Bears also continue to warn that Wall Street is underestimating the lagging effects of Fed monetary policy and that further and deeper slowdowns across the economy are likely to come. They also remind of the possibility that Fed officials make a policy misstep here at the end of the inflation battle, either not going far enough and keeping inflation alive for longer, or going too far and crushing the job market or creating a financial crisis of some kind.

China's economy is arguably starting to show signs of improvement as economic activity begins responding more positively to all of the recent Chinese government stimulus. The Chinese housing market is starting to rebound on the sizable cuts to mortgage rates.

Here at home, the main economic highlights this week will be ISM Services and the Fed's Beige Book, both due out tomorrow, as well as Consumer Credit on Friday. Factory Orders for July is out today.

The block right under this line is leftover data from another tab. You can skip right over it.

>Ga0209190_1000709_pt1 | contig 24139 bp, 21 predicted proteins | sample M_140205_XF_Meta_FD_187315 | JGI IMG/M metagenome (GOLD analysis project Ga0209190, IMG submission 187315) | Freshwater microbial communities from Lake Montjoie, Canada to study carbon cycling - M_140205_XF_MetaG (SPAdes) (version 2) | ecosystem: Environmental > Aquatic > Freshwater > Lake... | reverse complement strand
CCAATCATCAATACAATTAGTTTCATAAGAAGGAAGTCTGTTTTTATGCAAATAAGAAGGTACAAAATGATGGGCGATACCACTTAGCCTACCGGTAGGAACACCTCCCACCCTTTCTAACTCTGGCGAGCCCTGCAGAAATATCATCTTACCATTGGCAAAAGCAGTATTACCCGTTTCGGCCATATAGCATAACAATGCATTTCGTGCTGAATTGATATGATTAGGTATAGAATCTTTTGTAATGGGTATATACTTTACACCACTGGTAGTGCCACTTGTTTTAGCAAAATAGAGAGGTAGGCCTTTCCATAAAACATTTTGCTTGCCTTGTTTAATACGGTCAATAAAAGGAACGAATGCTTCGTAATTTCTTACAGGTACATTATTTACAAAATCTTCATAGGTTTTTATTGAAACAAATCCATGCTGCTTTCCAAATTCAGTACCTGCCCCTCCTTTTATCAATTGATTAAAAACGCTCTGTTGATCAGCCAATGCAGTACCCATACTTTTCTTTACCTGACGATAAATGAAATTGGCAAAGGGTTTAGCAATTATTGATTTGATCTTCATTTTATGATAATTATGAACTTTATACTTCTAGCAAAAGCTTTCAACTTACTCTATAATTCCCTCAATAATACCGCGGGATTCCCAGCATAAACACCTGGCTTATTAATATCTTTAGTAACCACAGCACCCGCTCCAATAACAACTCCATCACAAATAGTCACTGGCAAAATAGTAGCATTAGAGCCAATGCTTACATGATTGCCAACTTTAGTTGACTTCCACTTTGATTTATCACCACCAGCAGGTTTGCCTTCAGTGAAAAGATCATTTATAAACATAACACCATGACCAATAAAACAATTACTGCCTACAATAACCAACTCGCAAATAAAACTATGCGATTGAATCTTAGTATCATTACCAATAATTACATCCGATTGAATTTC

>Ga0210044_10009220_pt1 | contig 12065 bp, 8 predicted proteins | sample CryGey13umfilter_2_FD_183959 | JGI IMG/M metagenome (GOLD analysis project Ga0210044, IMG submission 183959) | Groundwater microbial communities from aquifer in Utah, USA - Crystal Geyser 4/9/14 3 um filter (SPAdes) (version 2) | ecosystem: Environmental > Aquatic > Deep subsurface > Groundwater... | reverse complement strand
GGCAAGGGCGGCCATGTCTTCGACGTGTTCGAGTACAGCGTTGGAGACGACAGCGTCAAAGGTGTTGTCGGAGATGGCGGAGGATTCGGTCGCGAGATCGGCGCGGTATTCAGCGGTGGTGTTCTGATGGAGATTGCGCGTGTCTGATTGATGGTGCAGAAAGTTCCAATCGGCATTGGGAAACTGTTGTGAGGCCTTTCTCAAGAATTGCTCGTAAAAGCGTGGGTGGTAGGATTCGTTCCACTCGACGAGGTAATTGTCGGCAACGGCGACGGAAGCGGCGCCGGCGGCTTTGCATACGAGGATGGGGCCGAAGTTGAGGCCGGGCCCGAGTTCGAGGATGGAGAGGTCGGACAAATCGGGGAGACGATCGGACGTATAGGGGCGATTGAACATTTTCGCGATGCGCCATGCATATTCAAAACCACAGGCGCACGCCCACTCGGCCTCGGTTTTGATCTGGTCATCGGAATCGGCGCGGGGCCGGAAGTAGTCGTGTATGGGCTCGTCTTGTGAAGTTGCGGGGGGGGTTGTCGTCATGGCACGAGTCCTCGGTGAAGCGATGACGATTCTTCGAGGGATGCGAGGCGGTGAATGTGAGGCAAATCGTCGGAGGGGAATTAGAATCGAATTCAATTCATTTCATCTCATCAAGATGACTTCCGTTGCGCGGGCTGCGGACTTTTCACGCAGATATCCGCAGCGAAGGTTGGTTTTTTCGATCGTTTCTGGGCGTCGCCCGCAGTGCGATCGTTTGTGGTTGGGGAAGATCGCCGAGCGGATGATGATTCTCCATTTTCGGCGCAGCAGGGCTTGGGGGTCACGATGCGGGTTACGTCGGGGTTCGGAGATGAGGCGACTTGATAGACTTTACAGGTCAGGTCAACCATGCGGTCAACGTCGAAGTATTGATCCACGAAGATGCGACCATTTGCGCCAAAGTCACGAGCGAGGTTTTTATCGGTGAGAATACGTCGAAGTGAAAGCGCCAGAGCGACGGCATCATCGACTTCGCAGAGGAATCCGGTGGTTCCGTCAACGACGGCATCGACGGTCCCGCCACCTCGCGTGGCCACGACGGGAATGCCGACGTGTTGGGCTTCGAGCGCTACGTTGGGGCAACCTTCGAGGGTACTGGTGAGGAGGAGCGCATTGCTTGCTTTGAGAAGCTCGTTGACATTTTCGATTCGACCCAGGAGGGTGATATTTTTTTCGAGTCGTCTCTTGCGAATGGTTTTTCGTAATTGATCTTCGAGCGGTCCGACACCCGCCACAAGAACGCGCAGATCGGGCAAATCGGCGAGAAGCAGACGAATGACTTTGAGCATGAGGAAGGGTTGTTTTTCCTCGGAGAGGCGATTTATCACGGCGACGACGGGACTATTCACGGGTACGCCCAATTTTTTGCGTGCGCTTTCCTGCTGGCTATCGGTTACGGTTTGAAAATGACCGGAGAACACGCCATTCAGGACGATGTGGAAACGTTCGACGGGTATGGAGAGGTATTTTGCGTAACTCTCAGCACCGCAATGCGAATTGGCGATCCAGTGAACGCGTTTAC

On the earnings front, tech bulls are anxious to see's results on Wednesday amid the ongoing hype around artificial intelligence. There are only a handful of other earnings this week - American Eagle Outfitters, ChargePoint, and GameStop on Wednesday; and Toro on Thursday.

Shifting to energy markets, Russia and OPEC+ are expected to announce further oil supply cuts at some point this week. Apparently, Russia has agreed to make deeper cuts to its oil exports while Saudi Arabia is expected to extend its voluntary production cut of -1 million barrels per day for a fourth month period. Both moves could obviously put more stress on global oil supplies and keep prices at the pump elevated.